The Challenge of Freethinking Among Nonbelievers
September 6, 2017
For the 2016–2017 academic year, I served as a leader for Freethinkers of Portland State University, a student group with a similar mission statement to the Center for Inquiry. In the beginning, I naively assumed that the areligious ethos of ultra-progressive Portland and the PSU campus would be fertile ground for mobilizing students in secular activism. Instead, I learned quickly that the staunchly nonreligious social environment nearly rendered our group irrelevant.
According to a 2015 study by the Public Religion Research Institute, a research organization specializing in politics and religion, Portland, Oregon ranked first for being the least religious city in the United States, with 42% of respondents identifying as religiously unaffiliated. San Francisco and Seattle tied for second place with 33% unaffiliated. University campuses have even higher numbers of nonreligious people simply due to the age demographic. UCLA’s annual Cooperative Institutional Research Program survey found that student nonreligious affiliation in both public and religious colleges has been rising rapidly since the 1970s.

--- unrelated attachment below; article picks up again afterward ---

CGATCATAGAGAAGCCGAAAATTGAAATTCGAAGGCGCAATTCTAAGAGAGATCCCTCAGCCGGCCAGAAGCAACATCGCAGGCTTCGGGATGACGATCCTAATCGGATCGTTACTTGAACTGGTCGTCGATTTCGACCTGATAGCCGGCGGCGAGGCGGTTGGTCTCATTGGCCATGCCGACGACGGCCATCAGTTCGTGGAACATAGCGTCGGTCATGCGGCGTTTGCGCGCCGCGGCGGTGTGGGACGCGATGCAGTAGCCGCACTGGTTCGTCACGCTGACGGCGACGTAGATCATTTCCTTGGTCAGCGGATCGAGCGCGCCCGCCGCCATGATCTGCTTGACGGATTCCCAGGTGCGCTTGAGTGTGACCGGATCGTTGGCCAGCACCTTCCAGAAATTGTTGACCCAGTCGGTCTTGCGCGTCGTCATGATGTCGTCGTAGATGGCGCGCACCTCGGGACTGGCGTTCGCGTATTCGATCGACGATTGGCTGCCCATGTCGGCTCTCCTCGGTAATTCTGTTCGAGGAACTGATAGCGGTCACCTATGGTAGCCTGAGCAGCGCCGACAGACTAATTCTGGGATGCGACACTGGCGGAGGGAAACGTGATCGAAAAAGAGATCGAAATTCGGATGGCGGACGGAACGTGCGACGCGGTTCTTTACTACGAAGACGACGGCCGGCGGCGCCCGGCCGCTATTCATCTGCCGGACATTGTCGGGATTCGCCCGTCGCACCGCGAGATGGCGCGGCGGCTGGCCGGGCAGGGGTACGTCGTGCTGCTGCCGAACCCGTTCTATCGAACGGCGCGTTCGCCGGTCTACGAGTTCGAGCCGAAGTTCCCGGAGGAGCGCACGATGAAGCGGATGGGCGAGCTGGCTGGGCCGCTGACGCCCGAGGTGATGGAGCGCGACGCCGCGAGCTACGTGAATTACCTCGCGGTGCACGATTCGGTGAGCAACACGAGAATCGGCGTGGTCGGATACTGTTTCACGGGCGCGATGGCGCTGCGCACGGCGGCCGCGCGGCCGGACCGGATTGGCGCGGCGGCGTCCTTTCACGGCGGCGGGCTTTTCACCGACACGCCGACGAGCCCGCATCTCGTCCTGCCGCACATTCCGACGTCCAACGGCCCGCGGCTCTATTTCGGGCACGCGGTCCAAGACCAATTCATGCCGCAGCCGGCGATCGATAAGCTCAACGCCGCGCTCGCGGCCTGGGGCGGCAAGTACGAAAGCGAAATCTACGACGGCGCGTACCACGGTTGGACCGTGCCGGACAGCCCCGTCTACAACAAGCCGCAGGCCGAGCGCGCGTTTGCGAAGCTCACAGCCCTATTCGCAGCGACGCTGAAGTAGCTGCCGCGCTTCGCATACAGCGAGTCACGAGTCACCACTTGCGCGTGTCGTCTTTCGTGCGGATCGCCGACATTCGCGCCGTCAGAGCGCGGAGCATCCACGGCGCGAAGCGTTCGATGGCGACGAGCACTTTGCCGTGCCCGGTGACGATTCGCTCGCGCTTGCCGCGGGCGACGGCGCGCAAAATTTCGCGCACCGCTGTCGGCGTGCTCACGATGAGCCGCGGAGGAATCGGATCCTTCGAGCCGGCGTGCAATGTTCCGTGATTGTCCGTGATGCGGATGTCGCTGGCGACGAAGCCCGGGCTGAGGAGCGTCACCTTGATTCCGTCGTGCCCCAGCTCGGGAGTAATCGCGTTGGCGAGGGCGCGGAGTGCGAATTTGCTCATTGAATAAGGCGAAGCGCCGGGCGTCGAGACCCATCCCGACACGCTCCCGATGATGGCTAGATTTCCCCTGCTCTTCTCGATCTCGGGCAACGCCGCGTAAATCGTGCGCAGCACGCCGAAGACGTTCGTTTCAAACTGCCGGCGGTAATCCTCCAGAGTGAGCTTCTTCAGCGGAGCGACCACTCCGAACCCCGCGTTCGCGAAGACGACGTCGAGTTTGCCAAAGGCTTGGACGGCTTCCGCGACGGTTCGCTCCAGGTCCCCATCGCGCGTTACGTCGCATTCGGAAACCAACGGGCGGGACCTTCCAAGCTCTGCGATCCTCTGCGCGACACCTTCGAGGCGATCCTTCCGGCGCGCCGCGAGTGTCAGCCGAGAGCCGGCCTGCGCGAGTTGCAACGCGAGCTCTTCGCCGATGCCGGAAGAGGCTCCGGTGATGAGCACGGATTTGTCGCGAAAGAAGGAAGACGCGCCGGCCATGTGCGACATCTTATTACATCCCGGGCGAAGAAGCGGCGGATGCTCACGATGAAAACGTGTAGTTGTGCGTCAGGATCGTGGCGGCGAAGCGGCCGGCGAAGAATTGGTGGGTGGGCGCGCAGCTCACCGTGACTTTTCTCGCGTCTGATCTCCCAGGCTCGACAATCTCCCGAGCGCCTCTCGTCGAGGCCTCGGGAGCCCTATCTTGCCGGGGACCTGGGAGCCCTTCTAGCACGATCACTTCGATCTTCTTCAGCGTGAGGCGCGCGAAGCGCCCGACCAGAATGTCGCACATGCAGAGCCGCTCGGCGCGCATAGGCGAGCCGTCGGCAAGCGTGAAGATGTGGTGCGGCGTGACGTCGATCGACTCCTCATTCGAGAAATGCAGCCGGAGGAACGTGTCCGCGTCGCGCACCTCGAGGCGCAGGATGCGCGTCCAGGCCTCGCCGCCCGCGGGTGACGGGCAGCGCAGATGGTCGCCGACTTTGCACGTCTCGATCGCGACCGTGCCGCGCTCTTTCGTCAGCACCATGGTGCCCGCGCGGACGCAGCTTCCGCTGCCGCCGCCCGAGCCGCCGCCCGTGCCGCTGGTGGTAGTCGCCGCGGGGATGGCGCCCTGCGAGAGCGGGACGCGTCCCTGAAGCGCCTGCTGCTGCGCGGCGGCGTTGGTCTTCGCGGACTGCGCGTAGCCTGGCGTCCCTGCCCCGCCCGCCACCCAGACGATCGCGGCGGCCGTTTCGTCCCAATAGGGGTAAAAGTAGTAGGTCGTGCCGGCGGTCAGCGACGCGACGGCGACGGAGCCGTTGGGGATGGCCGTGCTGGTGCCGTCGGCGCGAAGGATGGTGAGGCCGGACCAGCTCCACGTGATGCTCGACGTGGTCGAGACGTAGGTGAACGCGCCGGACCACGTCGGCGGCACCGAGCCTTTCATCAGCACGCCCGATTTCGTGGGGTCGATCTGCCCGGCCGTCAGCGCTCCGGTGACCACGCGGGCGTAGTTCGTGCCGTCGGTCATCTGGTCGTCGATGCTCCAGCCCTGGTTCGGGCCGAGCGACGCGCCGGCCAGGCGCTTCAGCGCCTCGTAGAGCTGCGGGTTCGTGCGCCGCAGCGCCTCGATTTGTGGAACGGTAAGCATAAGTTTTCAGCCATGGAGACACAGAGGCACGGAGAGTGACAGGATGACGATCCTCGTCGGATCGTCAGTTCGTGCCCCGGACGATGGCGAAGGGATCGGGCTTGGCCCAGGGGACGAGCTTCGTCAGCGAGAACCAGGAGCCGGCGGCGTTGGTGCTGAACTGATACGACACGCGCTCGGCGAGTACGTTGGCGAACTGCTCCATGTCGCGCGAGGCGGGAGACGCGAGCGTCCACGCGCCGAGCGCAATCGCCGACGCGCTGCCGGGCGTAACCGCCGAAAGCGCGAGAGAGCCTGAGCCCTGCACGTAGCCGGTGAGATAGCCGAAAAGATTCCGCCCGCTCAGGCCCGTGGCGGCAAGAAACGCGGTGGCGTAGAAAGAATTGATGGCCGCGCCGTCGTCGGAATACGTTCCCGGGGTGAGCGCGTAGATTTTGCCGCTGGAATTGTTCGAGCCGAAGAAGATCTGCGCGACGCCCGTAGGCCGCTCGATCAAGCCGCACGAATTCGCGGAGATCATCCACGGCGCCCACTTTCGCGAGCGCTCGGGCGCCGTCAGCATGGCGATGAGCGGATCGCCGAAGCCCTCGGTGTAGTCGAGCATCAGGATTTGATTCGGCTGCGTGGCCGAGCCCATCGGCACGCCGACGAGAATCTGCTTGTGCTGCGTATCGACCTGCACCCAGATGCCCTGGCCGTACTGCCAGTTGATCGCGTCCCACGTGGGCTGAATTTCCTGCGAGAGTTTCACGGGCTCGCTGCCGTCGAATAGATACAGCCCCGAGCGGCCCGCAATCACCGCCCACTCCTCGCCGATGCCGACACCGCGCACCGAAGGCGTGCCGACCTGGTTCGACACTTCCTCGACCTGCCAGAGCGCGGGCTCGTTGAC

At PSU, one is more likely to see socialist advocacy than religious proselytism
In this environment at PSU, discussions about God, creationism, Darwin or other atheist topics drew little interest. Why would it? There was already near-consensus on these matters. Instead of declaring victory, our group members found that dogmatic, unskeptical ways of thinking manifested themselves in different ways. On PSU, but also other campuses, many students are hostile to open inquiry and free speech in the name of intersectional social justice. Words are equated with actions and therefore hurtful language needs to be curtailed. Although I can see how this is laudable in intent, what is considered hate speech to the ideologues has expanded so widely that dissidence is practically treated as a hate crime.